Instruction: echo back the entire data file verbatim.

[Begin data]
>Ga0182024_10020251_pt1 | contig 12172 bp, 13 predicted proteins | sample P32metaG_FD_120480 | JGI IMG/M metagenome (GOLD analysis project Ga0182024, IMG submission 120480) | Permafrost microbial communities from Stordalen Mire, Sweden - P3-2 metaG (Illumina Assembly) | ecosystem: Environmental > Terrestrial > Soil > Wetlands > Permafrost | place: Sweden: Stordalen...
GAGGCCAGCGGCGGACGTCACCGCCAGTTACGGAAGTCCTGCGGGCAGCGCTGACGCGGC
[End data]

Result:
>Ga0182024_10020251_pt1 | contig 12172 bp, 13 predicted proteins | sample P32metaG_FD_120480 | JGI IMG/M metagenome (GOLD analysis project Ga0182024, IMG submission 120480) | Permafrost microbial communities from Stordalen Mire, Sweden - P3-2 metaG (Illumina Assembly) | ecosystem: Environmental > Terrestrial > Soil > Wetlands > Permafrost | place: Sweden: Stordalen...
GAGGCCAGCGGCGGACGTCACCGCCAGTTACGGAAGTCCTGCGGGCAGCGCTGACGCGGC